Cross-border malaria: a major obstacle for malaria elimination

Kinley Wangdi, Michelle L Gatton, Gerard C Kelly, Archie C A Clements

Research output: Contribution to journalReview articlepeer-review


Movement of malaria across international borders poses a major obstacle to achieving malaria elimination in the 34 countries that have committed to this goal. In border areas, malaria prevalence is often higher than in other areas due to lower access to health services, treatment-seeking behaviour of marginalized populations that typically inhabit border areas, difficulties in deploying prevention programmes to hard-to-reach communities, often in difficult terrain, and constant movement of people across porous national boundaries. Malaria elimination in border areas will be challenging and key to addressing the challenges is strengthening of surveillance activities for rapid identification of any importation or reintroduction of malaria. This could involve taking advantage of technological advances, such as spatial decision support systems, which can be deployed to assist programme managers to carry out preventive and reactive measures, and mobile phone technology, which can be used to capture the movement of people in the border areas and likely sources of malaria importation. Additionally, joint collaboration in the prevention and control of cross-border malaria by neighbouring countries, and reinforcement of early diagnosis and prompt treatment are ways forward in addressing the problem of cross-border malaria.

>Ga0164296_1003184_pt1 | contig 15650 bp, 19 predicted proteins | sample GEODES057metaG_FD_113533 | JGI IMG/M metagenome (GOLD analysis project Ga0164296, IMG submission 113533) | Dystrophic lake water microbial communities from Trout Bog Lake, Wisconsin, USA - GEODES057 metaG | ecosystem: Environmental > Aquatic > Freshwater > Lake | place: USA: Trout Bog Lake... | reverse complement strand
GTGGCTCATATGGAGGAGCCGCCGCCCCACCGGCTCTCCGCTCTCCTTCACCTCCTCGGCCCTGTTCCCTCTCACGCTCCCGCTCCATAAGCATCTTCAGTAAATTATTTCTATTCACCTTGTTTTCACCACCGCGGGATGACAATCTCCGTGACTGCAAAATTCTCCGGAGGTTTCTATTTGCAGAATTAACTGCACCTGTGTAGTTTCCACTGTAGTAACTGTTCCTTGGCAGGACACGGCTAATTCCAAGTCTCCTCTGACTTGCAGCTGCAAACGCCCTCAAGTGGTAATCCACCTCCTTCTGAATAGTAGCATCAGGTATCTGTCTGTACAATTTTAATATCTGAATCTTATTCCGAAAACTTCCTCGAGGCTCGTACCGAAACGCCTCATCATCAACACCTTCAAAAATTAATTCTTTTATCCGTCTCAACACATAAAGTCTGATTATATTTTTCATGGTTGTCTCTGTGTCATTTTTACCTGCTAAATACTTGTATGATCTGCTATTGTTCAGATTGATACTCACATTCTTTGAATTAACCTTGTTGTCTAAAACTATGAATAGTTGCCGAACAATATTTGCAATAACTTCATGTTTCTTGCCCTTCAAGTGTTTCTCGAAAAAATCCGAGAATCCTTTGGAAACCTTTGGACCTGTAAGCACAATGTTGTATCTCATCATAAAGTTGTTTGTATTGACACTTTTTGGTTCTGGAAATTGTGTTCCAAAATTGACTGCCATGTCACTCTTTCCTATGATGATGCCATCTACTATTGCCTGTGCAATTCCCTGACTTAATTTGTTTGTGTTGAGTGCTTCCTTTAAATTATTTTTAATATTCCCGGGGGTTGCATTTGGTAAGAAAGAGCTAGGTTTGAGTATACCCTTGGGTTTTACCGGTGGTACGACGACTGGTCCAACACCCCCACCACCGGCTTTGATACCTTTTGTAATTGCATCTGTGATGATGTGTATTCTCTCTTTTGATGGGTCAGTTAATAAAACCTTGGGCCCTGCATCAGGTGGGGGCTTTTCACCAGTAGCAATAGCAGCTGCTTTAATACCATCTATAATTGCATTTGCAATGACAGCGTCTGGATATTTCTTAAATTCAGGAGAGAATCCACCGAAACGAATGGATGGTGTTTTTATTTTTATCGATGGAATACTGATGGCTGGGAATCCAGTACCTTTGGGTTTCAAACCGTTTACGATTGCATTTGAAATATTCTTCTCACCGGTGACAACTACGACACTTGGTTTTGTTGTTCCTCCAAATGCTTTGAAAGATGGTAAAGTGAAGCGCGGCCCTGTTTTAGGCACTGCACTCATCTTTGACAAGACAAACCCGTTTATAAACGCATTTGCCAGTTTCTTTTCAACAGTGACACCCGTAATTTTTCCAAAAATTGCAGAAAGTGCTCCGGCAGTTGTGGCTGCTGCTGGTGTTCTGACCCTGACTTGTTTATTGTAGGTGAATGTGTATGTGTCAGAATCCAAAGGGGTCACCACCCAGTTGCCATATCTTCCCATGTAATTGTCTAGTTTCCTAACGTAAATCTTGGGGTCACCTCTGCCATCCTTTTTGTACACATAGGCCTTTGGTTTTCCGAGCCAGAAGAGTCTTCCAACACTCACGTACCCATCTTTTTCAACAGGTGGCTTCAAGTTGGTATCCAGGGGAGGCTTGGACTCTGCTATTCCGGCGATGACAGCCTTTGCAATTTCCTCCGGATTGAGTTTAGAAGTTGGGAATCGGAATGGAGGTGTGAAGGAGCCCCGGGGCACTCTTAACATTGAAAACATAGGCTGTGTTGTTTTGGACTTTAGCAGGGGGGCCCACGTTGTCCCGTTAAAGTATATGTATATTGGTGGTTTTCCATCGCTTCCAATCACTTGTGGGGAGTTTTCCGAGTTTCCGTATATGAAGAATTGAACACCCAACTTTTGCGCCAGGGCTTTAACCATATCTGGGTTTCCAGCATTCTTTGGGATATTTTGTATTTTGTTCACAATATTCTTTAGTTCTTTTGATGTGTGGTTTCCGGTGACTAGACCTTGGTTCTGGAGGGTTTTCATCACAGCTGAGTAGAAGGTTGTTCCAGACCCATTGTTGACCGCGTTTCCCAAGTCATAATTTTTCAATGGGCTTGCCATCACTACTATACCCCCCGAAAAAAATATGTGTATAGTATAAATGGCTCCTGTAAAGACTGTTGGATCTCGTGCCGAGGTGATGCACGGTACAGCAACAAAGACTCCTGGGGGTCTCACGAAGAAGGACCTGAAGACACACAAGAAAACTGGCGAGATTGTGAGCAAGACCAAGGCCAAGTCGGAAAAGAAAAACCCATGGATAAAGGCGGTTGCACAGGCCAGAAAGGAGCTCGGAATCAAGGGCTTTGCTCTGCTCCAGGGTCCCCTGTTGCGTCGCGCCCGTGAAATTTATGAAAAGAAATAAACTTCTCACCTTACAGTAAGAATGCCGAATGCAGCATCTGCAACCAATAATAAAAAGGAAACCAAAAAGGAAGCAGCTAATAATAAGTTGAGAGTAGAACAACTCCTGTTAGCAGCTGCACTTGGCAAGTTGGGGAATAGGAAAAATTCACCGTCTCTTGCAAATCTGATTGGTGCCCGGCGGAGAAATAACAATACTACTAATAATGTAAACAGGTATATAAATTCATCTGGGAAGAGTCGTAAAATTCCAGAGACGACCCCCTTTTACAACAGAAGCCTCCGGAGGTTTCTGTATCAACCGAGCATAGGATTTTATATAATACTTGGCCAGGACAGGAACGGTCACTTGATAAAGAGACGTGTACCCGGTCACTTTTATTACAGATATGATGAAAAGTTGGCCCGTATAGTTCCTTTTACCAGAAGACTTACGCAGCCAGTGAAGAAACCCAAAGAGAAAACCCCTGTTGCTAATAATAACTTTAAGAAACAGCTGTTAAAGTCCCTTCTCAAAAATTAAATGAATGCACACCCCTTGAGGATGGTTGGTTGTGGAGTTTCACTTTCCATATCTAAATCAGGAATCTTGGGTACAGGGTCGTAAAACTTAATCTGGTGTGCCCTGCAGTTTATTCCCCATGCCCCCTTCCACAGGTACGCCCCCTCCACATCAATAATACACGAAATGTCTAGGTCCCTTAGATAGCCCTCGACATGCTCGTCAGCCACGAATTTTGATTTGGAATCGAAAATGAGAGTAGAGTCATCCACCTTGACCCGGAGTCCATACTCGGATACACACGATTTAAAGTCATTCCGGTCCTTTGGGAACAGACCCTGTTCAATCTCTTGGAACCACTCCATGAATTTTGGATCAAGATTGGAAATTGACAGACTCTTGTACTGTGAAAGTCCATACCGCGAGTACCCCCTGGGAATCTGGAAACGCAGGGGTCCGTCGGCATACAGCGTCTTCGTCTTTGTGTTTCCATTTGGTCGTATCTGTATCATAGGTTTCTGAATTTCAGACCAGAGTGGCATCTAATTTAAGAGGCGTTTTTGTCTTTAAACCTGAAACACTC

Original languageEnglish
Pages (from-to)79-107
Number of pages29
JournalAdvances in Parasitology
Publication statusPublished - Jun 2015
Externally publishedYes


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